In the NESCAC, Tufts is the cream of the crop.
Led by alum Casey D’Annolfo (West Hartford, Conn.), the Jumbos have cut a swath in the New England region as one of the best teams in Division 3, winning NESCAC titles in 2018, ’19 and ’21.
With a fast-paced offense and a hard-hitting defense, it’s easy to see why Tufts is one of the most popular D-3 destinations for regional and national players.
On the latest episode of “New England Lacrosse Journal’s Chasing the Goal” podcast, D’Annolfo sat down with Jack Piatelli and Kyle Devitte to talk about a wide range of topics.
From his early beginnings in the sport to his meteoric rise in the coaching ranks at his alma mater, he did not disappoint with his insight or anecdotes — especially when it came to talking about being a three-sport athlete at Tufts.
The full podcast can be accessed below.
Kyle Devitte: You’re not only the head coach at Tufts, you’re also an alum. How does that impact you personally and as a coach?
Casey D’Annolfo: I think everything you do becomes personal. You’re just that much more invested not just in your team, but in the program and the university. So, you’re trying to have a positive impact on these guys. You know what they can become. You have a great responsibility to make the program better than when you found it. That’s a high bar that coach (Mike) Daly and his group set (for us). You think, “How can we make a bigger impact on the university?” It gives me a really good perspective on the program, where we have been, and ideally where we are going as well.
Jack Piatelli: You were a three-sport athlete at Tufts. You don’t see many athletes at any level playing more than two sports these days. How important is it for you to recruit multi-sport athletes, and do your multi-sport athletes tend to be your better lacrosse players?
CD: I think that it’s very important. Again, we can’t exclusively recruit multi-sport guys just because that’s not necessarily where the sport is trending. But I love the multi-sport guys because they bring a different perspective. They bring more background knowledge.
If you recruit a basketball guy — it’s easy to teach a basketball guy about the two-man game; it’s easy to teach a basketball guy how to rotate defensively. You recruit hockey guys, you know those guys are going to be animals off the wings; you know they’re going to be great in tight spaces. Football guys are going to have that inherent discipline and toughness.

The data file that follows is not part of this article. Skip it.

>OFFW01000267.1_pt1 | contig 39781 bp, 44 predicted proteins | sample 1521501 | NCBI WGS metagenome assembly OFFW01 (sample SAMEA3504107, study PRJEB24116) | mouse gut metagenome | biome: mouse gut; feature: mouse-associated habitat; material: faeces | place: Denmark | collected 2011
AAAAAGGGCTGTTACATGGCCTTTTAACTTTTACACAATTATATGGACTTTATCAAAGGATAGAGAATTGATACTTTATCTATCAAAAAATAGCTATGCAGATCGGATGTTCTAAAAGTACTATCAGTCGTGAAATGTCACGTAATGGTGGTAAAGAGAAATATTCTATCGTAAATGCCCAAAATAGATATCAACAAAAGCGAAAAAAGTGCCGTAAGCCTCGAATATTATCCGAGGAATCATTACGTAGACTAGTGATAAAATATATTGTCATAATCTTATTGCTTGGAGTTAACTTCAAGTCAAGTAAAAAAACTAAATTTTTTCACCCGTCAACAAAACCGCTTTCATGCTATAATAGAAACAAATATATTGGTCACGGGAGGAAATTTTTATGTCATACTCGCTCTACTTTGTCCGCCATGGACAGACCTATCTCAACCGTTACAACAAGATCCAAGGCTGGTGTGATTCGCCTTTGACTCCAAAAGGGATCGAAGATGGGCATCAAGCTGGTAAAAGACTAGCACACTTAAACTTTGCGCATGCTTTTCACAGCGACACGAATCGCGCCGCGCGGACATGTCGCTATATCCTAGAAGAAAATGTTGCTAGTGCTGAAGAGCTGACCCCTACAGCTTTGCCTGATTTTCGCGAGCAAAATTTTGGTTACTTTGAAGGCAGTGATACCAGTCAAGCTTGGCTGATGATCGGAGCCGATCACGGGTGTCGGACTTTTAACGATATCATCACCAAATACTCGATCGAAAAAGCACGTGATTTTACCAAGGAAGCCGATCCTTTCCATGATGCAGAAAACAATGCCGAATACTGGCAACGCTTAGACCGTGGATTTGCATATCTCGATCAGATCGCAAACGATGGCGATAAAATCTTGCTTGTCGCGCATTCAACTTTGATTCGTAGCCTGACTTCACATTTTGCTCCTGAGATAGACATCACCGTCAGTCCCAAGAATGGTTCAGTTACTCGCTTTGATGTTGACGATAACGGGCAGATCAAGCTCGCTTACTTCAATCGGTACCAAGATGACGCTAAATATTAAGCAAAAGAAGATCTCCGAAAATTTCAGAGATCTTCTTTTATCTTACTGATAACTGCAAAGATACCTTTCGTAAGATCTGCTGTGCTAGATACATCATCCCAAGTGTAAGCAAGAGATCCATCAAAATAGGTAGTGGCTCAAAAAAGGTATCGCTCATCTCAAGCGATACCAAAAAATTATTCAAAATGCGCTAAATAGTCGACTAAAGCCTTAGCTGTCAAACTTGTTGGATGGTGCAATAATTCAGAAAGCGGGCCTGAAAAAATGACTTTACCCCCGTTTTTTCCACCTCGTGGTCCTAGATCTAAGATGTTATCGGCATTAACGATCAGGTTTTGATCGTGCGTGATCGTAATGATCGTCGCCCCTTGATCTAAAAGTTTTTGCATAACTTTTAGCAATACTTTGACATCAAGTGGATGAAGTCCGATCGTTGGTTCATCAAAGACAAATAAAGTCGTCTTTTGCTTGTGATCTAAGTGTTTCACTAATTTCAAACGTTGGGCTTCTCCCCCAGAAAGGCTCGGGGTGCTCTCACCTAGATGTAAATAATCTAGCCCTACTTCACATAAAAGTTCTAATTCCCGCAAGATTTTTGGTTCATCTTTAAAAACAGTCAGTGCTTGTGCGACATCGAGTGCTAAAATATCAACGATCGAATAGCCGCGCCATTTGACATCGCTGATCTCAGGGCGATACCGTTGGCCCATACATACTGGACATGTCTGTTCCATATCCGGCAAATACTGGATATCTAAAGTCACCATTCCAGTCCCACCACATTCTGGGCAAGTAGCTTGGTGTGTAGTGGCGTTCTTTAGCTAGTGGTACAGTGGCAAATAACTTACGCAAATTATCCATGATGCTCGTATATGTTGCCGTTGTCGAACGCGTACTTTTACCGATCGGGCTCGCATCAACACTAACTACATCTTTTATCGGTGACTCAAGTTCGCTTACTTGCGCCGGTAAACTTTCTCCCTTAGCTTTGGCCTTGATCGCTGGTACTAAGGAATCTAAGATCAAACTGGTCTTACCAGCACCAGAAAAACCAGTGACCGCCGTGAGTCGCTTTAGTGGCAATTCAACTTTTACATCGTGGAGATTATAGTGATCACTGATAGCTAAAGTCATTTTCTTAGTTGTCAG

Mac Bredahl is one of the best players in the country and he’s a good golfer, so he has a short memory. He doesn’t let one bad tee shot or one bad play get him down.
KD: The NESCAC is a very desirable destination for players across the country. Coaches in the NESCAC are competing for similar players. How tough is it to have to cap your recruiting class and does the time constraint change when you’re recruiting juniors or seniors?
CD: One of the more challenging parts, and one of the more exciting parts, is that since I have been here every class has been different. The Class of 2018 is now seniors; that was my first recruiting class, so with the first class, you’re starting to figure out how you want to recruit your guys and build your program.
Now, you can’t recruit freshmen (and) you can’t recruit sophomores. Then COVID happens. Then the transfer portal becomes a player. And we went test-optional as many of the other NESCACs do. So I think every year brings its own challenges. I think we have gotten better about trying to figure out what our number is of guys we want to bring in versus do we want to save some room for guys that may come in from the transfer portal.